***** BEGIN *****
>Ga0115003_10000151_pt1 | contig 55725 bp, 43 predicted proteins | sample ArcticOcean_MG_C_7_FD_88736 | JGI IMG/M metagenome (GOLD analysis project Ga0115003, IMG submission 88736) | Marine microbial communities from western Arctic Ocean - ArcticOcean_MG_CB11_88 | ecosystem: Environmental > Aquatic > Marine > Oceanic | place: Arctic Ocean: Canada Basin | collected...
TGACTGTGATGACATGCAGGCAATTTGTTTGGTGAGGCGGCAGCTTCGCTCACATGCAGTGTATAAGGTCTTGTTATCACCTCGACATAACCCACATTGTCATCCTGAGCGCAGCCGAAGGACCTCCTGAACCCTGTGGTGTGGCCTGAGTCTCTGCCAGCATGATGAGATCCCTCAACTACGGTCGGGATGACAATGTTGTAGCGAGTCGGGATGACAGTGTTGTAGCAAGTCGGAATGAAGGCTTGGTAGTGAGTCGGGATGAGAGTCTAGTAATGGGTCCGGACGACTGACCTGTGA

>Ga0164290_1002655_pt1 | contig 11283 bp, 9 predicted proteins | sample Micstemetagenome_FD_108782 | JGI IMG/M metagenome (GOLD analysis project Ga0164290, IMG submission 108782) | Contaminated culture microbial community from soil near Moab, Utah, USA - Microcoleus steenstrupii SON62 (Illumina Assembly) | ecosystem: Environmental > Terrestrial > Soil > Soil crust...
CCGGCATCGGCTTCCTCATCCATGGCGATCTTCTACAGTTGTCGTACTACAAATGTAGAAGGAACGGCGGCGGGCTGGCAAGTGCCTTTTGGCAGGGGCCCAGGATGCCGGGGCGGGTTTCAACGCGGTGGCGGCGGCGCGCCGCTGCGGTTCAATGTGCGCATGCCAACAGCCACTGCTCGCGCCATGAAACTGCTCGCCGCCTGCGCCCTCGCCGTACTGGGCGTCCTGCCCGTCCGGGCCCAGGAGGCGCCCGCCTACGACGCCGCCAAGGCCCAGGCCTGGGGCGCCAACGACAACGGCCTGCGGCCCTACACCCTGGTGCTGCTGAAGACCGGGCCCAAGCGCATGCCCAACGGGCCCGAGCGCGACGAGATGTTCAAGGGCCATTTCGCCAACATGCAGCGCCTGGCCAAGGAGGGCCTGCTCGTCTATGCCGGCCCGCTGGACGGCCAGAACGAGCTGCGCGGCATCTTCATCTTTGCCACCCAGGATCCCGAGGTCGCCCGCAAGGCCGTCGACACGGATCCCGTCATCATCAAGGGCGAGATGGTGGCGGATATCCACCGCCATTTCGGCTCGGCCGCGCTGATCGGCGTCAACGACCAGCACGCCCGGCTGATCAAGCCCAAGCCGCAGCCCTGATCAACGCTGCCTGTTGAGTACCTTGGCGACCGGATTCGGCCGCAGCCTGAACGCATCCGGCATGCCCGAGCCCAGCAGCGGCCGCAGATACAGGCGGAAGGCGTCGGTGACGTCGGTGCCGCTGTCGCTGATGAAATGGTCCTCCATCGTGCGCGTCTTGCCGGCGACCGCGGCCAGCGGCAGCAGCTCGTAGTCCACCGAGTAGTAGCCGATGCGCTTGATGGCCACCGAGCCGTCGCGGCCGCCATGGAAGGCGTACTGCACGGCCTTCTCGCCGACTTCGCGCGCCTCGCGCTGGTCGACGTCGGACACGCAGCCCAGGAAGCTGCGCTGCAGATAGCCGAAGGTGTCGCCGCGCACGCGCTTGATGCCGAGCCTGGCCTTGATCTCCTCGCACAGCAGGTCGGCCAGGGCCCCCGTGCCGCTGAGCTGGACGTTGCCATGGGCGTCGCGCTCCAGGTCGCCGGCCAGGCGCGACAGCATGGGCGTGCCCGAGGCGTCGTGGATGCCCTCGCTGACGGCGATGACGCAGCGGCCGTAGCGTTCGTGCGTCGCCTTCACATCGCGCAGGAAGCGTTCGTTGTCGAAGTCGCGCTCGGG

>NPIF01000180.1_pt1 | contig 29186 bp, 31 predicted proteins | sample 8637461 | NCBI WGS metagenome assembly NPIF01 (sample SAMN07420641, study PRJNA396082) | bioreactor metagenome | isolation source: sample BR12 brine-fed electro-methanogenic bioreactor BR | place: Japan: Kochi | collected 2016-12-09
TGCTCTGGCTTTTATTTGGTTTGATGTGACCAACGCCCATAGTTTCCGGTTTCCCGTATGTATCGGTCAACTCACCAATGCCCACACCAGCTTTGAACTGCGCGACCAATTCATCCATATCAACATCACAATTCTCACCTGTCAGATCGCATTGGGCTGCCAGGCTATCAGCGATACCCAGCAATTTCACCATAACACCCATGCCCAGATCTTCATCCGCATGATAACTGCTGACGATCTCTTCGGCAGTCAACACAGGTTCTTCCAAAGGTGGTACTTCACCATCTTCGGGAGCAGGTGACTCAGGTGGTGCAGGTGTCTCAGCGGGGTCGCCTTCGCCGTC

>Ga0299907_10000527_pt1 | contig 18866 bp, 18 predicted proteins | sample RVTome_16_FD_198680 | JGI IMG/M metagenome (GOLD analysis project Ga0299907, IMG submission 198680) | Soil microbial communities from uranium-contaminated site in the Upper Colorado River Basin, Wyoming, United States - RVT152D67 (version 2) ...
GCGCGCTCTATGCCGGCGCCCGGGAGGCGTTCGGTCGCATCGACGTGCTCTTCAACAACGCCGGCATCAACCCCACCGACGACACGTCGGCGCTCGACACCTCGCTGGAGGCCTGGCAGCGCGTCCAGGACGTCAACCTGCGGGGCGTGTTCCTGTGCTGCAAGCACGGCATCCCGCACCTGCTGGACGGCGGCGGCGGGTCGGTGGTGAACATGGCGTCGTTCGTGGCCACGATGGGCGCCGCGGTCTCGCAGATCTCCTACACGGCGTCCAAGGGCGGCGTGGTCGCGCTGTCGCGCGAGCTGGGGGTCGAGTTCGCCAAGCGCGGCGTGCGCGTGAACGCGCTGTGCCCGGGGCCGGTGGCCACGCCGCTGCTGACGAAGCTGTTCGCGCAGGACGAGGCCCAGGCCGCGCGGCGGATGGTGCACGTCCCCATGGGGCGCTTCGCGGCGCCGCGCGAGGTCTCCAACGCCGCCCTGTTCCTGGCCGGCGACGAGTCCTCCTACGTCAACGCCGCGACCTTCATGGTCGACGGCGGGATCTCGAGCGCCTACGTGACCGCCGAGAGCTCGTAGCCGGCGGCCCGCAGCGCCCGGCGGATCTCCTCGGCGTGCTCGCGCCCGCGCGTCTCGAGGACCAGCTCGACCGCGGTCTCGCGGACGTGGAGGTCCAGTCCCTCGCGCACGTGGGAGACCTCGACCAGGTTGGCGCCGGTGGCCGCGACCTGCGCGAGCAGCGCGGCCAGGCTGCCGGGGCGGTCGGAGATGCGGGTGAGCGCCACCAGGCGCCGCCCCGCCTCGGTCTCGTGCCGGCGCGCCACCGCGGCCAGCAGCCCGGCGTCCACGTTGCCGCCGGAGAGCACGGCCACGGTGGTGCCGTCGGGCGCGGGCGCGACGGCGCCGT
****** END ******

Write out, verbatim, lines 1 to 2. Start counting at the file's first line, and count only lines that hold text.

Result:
>Ga0115003_10000151_pt1 | contig 55725 bp, 43 predicted proteins | sample ArcticOcean_MG_C_7_FD_88736 | JGI IMG/M metagenome (GOLD analysis project Ga0115003, IMG submission 88736) | Marine microbial communities from western Arctic Ocean - ArcticOcean_MG_CB11_88 | ecosystem: Environmental > Aquatic > Marine > Oceanic | place: Arctic Ocean: Canada Basin | collected...
TGACTGTGATGACATGCAGGCAATTTGTTTGGTGAGGCGGCAGCTTCGCTCACATGCAGTGTATAAGGTCTTGTTATCACCTCGACATAACCCACATTGTCATCCTGAGCGCAGCCGAAGGACCTCCTGAACCCTGTGGTGTGGCCTGAGTCTCTGCCAGCATGATGAGATCCCTCAACTACGGTCGGGATGACAATGTTGTAGCGAGTCGGGATGACAGTGTTGTAGCAAGTCGGAATGAAGGCTTGGTAGTGAGTCGGGATGAGAGTCTAGTAATGGGTCCGGACGACTGACCTGTGA